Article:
Recently, when I was learning more about Mabel Winters, my great-grandmother, and her family in Nova Scotia, I ran into a name that was very familiar to me – Lufkin. Continue reading New places

Fudging facts

Click on the image to expand it.

Alternate dates of birth for our ancestors, perhaps ranging over several years, are common for many of us, and the reasons can vary considerably. A recent example in my own research came in the form of a deliberate change of birth date, with the sole intention to make the subject appear younger than her husband. Continue reading Fudging facts

ICYMI: Consider the siblings

[Editor’s note: This blog post originally appeared in Vita Brevis on 27 November 2015.]

For the last several months, I have been trying to determine the origins of each of my mother’s Irish ancestors. In a previous post, I mentioned my success in locating the origins of my Kenefick ancestors; however, I have been having trouble with some ancestors with much more common surnames.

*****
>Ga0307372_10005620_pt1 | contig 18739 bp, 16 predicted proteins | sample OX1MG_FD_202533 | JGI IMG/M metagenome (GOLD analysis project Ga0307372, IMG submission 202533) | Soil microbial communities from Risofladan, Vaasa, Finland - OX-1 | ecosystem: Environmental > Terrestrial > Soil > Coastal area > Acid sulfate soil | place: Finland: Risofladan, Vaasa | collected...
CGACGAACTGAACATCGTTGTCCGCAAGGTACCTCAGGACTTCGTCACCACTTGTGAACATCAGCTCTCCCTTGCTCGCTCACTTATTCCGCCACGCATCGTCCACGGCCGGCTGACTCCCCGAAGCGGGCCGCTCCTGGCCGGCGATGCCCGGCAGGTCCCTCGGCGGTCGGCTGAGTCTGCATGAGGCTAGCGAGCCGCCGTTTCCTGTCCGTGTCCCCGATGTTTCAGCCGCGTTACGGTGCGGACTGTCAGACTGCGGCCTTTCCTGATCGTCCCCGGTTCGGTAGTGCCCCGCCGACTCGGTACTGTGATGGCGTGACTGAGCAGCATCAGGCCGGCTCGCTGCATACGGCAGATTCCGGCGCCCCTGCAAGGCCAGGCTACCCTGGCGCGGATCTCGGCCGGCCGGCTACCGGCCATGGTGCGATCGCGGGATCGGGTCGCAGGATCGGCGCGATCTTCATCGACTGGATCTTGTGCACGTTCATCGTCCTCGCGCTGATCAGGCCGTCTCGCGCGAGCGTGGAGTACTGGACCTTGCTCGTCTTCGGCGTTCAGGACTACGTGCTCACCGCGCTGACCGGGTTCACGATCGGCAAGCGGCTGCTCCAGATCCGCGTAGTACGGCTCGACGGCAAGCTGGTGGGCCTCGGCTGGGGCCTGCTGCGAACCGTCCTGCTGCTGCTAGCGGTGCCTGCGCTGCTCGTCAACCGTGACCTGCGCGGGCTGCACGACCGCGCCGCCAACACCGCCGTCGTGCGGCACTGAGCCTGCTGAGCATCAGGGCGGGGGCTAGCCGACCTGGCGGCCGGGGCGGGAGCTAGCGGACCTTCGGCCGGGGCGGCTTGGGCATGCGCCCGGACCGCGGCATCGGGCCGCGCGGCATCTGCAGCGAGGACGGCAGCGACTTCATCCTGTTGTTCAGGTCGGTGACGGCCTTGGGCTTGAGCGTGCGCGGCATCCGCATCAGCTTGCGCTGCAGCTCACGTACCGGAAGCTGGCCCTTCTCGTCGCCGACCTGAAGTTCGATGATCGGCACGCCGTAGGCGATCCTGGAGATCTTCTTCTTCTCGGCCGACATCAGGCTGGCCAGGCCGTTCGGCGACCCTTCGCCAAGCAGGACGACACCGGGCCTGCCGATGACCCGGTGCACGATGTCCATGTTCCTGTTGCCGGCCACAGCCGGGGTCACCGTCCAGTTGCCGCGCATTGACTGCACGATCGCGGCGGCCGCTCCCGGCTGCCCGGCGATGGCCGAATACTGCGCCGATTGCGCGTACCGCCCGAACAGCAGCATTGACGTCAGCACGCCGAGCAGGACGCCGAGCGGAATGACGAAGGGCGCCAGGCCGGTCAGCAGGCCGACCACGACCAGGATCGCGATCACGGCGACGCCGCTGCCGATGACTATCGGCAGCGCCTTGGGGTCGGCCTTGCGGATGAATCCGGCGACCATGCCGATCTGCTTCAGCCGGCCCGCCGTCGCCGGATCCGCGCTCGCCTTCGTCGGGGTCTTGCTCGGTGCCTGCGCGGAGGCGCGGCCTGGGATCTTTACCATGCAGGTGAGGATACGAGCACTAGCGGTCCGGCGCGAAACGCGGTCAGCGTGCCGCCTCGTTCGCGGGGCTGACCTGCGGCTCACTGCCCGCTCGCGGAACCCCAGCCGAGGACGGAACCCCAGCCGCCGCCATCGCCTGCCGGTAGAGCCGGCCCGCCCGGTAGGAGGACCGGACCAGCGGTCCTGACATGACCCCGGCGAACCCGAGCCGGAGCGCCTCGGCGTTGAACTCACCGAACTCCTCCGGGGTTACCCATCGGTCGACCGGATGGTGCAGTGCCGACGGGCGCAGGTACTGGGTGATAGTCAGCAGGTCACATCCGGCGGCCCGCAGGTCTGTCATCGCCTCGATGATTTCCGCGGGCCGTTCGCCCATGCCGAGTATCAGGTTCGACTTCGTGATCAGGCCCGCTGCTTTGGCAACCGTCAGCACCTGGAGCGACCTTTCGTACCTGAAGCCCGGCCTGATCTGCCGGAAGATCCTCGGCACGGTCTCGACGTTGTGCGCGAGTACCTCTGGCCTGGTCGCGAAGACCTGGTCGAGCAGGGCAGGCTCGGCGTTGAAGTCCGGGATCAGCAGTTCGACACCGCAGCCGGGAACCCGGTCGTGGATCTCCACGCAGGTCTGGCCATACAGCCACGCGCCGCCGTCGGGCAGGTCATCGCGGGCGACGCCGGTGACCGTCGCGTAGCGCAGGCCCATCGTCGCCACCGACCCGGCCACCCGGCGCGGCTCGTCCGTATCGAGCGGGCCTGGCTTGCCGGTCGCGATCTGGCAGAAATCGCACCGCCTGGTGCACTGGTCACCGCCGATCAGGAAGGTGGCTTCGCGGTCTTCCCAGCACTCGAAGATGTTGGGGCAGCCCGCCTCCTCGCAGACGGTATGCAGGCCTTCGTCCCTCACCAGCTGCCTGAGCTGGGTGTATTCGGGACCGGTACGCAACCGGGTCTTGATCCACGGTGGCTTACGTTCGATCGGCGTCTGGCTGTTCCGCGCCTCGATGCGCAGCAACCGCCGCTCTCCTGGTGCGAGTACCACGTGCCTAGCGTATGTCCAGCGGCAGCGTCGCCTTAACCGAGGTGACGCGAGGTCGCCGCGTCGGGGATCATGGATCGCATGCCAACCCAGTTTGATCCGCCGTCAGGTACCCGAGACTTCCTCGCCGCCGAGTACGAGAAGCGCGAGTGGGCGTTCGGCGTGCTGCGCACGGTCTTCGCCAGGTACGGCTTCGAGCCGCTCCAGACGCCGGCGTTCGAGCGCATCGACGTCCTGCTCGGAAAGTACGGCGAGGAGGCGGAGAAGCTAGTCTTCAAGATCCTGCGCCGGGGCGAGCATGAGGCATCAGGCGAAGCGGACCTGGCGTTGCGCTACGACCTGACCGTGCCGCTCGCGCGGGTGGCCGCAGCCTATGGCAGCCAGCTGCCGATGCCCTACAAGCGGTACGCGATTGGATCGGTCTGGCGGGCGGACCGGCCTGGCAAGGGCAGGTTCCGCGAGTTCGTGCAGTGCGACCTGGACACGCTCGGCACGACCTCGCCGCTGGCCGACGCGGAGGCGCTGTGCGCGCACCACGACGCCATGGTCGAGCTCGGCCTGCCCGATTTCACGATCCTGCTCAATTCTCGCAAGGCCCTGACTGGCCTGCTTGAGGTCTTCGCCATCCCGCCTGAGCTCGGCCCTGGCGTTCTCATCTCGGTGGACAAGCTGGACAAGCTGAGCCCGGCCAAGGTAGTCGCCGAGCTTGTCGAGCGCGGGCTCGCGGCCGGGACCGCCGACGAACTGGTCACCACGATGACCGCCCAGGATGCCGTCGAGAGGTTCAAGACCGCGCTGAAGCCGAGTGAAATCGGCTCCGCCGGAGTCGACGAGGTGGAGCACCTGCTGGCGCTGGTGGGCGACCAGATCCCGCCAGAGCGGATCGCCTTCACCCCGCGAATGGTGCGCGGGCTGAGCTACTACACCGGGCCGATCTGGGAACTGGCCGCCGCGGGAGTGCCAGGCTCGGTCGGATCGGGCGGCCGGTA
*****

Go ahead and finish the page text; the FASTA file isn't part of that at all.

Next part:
The earliest record I have for my maternal great-great-grandparents Patrick Cassidy and Mary Hughes is their marriage record, dated in Boston 28 November 1888.  Continue reading ICYMI: Consider the siblings

Rags to riches

Courtesy of Wikimedia.org

Ching Shih, born Shi Xianggu in the Guangdong Province of China in 1775, started out underprivileged, a young woman forced into a life of prostitution. But with tenacity, cunning, and sheer force, she grew into one of the most powerful and successful pirates in the history of the world.